Number 4 in our countdown of '70 Ways Art Improves Our Health' highlights how art can help us cope with loss…

It’s impossible to imagine the reality of grief until we're confronted with it. Grief and mourning come from loss, whether it is the loss of our health, a relationship, a job, a pet, a loved one, or something else entirely.

Loss can be life-altering. And as Joan Didion wrote: "There is no real way to deal with everything we lose…" Everyone will respond to loss in a different way. But there are ways that can help us all cope and even begin the healing process.

Grief is a natural, normal, and necessary response to loss. Many people confuse grief with sadness but the reality is that grief involves a far wider range of emotions, from anger and confusion to guilt and anxiety.

This torrent of emotions can be difficult to process, and we may not even realise what is happening to us. Grief makes us feel like we are not ourselves. It can change our behaviour and can bring with it low self-esteem, depression and physical illness. Our confusion and overwhelmed state can make verbalising our experience of grief almost impossible.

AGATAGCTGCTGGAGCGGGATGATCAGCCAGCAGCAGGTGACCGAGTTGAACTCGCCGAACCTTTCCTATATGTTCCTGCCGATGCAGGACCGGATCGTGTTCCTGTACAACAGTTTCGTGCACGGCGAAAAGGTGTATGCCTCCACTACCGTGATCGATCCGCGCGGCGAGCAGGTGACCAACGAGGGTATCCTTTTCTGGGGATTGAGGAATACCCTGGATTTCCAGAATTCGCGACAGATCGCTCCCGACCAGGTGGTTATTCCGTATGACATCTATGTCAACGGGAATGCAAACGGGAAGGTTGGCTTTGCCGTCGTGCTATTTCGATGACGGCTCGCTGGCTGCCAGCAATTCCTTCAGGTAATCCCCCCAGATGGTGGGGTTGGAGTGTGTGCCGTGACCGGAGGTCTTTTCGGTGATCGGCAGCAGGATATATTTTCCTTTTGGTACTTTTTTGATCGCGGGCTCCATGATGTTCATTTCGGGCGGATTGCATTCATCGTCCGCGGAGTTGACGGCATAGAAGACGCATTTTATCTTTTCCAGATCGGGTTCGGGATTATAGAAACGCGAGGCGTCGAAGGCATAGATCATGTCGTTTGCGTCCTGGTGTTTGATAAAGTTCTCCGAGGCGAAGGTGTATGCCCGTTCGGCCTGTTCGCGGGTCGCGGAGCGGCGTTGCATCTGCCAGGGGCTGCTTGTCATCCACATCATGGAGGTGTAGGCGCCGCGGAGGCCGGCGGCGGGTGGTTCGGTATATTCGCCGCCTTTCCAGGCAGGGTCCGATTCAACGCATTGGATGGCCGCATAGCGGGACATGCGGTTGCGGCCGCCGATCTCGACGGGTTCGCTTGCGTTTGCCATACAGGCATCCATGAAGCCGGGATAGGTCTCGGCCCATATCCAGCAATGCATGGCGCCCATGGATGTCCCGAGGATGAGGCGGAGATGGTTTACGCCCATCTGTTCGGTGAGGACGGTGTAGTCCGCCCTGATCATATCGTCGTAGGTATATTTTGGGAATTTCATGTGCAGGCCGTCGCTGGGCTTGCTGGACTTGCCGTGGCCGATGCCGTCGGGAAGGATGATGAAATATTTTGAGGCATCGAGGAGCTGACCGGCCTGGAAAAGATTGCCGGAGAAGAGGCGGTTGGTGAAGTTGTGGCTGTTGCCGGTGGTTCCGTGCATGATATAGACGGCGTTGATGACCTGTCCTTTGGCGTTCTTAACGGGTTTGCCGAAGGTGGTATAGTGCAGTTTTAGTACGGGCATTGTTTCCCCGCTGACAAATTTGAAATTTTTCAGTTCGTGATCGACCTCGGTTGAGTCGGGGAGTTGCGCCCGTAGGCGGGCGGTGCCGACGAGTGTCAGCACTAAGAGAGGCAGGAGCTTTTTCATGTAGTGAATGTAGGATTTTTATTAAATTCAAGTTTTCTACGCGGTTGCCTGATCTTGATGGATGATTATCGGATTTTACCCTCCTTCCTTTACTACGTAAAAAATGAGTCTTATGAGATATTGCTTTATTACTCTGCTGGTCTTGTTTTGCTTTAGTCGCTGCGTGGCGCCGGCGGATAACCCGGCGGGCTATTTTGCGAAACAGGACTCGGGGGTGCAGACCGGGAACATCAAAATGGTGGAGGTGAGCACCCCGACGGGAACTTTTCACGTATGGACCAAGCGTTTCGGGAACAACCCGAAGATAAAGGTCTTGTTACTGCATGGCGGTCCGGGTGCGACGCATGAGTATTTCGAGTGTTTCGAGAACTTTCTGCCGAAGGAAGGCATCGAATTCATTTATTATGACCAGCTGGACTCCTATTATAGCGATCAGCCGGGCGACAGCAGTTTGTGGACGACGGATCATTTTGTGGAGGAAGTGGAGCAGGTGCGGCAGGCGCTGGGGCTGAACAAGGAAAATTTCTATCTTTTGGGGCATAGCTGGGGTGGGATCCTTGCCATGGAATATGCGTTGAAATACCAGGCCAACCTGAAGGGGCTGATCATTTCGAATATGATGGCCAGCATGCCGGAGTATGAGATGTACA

“When we create, we give ourselves permission to examine all that is happening within our grieving bodies.”

Douglass Mitchell, therapist

Grieving and adjusting to loss has no quick fix: it is a long process. But art can help begin this process by opening channels through which to explore and vent the unspeakable.

For thousands of years, artists of all kinds have used their work to express their sadness, anger, fear, love and hope. Of course, there is no painting or poem that can ever bring back what we have lost but they can help us accept that it is gone.

The general benefits of art therapy are widely documented. But what about evidence for visual arts interventions in loss?

Research into the effects of visual art on grief and loss are in the very early stages. However, a study in February this year found preliminary evidence to support the effectiveness of visual arts interventions in alleviating grief symptoms such as general distress, functional impairment, and symptoms of depression and anxiety.

Douglas Mitchell, a family therapist, says: “Art influences how we look at, unblock, wrestle with, and shed light on the need to distance and detach from our pain. When we dodge grief to avoid, deny, or block the inevitable pain, the arts invite the imagination of these stuck places to come to the surface in images, movement, colour, and sound. Our art process releases the tension of grief, allowing it to expand and contract, while providing a safe container in which this process can take place. When we create, we give ourselves permission to examine all that is happening within our grieving bodies.”

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